Here are the top holiday scams in Canada you should be on the lookout for this season

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The Canadian Anti-Fraud Centre said over $400 million has been lost due to fraud this year.

As the holiday season approaches, the Canadian Anti-Fraud Centre (CAFC) is warning of common scams that could dampen both people’s spirits and their wallets.

According to the agency, nearly $421 million has been lost to fraud this year, already surpassing last year’s total of $383.6 million.

Last year also saw a steep increase in the amount of money lost to fraud. The agency reported an increase of 130 per cent in the amount lost to fraud compared to 2020, a jump so high the RCMP called it “historic.”

Here are the scams the Canadian Anti-Fraud Centre says you should be on the lookout for:

Counterfeit merchandise

The agency is warning of online advertisements that appear to include “huge and flashy” discounts that lead to sites posing as legitimate businesses that are selling counterfeit products. They are also cautioning consumers of the potential health risks counterfeit merchandise may have.

Selling goods and services online

Sellers are being warned by the agency to always accept payment first before giving products away and to be wary of people who offer to pay more than the initial price.

Fake charities

Those who donate to charities during the holidays are being warned of fraudsters who use the names of real charities to scam people. The agency is asking people to first check that the charity they plan on donating to is registered with the Canada Revenue Agency before handing over money or personal information.

Crypto investment scams

The CAFC is warning of crypto scams promoted on social media. They are asking potential investors to first do their research into investments, companies and those behind them before investing. They are also asking everyone to first verify if the crypto company they are interest in is registered by using the national registration tool with the Canadian Securities Administrators.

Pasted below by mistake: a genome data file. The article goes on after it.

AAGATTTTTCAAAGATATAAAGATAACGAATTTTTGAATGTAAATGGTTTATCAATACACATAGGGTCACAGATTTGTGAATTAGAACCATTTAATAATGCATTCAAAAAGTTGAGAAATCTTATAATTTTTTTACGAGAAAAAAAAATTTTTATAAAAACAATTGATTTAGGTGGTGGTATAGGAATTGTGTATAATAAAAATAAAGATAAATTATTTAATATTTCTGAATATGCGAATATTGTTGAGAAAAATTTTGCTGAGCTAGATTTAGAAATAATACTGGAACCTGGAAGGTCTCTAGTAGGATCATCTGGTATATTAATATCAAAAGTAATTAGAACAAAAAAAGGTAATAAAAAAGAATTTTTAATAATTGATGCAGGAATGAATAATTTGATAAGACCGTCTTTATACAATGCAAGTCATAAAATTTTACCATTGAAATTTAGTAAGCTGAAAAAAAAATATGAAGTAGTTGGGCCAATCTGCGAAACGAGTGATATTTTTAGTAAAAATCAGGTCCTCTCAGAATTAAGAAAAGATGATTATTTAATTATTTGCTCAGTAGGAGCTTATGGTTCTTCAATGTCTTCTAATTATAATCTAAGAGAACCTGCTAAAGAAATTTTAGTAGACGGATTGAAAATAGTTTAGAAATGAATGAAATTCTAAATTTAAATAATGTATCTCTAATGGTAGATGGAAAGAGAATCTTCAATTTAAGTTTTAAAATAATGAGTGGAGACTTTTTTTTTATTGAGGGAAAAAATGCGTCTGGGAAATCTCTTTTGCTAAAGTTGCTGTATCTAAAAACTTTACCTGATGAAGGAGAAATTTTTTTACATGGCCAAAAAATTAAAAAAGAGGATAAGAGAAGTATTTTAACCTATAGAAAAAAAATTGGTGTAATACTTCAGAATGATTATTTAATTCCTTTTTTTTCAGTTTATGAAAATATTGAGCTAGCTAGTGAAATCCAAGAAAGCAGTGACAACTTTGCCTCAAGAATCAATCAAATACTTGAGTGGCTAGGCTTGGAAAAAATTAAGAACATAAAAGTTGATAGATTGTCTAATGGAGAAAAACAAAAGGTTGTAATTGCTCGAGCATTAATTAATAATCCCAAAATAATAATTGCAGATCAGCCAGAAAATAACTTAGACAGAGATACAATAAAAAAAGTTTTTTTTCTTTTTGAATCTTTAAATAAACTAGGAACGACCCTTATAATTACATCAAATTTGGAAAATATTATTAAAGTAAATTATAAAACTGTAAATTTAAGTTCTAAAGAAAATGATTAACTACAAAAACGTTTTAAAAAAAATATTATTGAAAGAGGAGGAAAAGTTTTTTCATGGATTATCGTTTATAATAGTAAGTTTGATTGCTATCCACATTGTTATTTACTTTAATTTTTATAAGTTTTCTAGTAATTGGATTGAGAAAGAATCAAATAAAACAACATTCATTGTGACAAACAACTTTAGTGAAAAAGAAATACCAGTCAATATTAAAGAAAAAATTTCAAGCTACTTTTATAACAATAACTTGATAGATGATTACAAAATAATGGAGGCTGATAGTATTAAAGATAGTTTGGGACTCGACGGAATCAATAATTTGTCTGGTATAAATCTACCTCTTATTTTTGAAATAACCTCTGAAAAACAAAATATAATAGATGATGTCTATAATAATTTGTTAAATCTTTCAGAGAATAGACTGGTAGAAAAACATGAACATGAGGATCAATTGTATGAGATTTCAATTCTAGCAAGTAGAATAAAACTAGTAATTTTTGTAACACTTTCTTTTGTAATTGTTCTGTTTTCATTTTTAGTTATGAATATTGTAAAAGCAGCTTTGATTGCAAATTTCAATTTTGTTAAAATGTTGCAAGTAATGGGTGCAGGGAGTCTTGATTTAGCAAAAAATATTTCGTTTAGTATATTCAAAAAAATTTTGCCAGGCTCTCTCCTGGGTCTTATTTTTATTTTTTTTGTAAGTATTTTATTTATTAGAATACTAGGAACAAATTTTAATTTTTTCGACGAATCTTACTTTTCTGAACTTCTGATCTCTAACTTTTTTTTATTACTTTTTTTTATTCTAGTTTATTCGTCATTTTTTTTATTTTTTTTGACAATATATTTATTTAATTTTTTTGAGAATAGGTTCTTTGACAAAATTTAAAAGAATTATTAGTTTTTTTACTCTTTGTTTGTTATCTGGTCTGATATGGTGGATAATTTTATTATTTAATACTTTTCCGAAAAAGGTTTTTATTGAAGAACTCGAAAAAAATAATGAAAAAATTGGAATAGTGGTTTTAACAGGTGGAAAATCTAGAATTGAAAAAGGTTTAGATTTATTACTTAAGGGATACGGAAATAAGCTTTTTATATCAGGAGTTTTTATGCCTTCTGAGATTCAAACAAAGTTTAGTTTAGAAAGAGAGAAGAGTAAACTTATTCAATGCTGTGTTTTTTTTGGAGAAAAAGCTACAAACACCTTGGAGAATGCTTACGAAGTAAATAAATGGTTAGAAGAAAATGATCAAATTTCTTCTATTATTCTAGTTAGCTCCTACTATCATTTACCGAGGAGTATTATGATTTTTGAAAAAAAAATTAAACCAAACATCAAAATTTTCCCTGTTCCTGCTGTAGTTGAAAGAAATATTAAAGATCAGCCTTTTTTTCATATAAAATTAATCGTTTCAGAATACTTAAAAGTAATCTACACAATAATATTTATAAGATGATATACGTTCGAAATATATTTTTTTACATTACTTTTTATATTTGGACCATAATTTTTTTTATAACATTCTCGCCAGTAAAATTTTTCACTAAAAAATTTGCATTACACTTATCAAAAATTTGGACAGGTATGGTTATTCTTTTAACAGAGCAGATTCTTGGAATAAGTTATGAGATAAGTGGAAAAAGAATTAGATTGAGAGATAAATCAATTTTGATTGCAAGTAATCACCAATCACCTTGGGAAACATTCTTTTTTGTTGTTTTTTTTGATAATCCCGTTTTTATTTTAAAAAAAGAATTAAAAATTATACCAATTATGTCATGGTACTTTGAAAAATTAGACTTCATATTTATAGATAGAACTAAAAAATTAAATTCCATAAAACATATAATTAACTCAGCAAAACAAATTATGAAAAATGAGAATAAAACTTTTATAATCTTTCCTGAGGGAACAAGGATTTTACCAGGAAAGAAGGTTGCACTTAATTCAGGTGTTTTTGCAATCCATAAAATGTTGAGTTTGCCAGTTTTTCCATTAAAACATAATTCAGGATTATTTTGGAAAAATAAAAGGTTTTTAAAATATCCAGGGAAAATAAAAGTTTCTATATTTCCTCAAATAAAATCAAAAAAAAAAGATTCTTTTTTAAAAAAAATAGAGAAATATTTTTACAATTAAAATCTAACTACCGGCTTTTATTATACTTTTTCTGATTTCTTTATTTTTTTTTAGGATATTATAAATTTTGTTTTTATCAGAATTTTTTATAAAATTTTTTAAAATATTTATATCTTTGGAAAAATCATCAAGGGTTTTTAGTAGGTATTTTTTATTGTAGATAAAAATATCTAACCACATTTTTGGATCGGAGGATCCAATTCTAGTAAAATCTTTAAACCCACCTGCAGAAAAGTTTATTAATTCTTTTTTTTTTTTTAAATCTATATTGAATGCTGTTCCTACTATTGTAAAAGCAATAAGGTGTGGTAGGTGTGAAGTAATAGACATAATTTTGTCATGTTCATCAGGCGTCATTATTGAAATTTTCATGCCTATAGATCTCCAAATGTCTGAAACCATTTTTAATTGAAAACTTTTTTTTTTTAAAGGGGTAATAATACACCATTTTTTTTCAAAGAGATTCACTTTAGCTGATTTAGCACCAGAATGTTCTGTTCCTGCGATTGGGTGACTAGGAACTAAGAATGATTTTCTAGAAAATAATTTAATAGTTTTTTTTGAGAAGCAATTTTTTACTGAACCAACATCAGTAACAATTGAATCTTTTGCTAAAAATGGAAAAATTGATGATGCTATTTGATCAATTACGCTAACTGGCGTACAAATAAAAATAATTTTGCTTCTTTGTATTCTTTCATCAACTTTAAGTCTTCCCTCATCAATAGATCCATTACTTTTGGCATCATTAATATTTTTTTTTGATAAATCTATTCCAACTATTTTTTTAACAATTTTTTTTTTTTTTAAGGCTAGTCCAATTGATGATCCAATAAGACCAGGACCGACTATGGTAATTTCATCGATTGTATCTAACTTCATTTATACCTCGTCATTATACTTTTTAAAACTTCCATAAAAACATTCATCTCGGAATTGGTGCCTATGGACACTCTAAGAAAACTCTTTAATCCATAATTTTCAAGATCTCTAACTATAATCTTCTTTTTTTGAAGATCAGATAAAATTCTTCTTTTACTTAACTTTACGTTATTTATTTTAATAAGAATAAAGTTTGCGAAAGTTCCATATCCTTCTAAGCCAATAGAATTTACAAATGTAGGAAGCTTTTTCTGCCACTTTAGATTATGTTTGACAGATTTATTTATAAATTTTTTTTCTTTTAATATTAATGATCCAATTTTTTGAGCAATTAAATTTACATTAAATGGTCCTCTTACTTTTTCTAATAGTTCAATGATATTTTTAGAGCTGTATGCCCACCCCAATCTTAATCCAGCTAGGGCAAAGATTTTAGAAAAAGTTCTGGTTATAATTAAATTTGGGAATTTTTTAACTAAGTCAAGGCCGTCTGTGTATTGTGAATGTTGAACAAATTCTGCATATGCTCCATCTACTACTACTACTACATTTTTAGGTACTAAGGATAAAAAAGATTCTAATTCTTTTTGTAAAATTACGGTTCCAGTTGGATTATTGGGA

Romance scams

The CAFC is asking people to ensure the identity of people they are looking to date. The agency is warning people not to give their personal information or money to those asking to pursue a relationship.

Online shopping

Consumers are being warned about deals that are “too good to be true.” The CAFC said fraudsters pose as legitimate sellers offering products that they don’t have. The agency is asking buyers to do their research before spending money and to make purchases in person or use a credit card if possible.

Phishing emails and texts

The CAFC is warning about emails that appear to be from trustworthy sources, such as a bank or shipping company, that ask for a link to be clicked on to provide or confirm personal information.

Secret Santa

Those looking to participate in online gift exchanges based on social media posts are being asked by the CAFC to reconsider. The agency said these exchanges are often pyramid schemes, where only a few at the top benefit. The CAFC also said that the scheme could result in people giving away their personal information.

Prize notifications

If you receive a call saying that you’ve won a prize but have to pay a fee, it’s usually a scam according to the CAFC. The agency is warning that people can lose their money and privacy by giving away personal information.


The CAFC is warning people not to immediately give financial resources if someone calls and alleges they are in an emergency and need money. The agency instead is asking people to first verify the identity of the caller and ask unique questions that cannot be answered by strangers.

Gift cards

Consumers are being asked never to use gift cards as payments. The CAFC is warning that gift cards, like cash, once given to someone is hard to recover.

Identity theft and fraud

Finally, the CAFC is asking consumers to always have their wallets on them and to cover their PIN when using it. The agency is also warning against sharing passwords or providing personal information on a whim.

This article was originally sourced from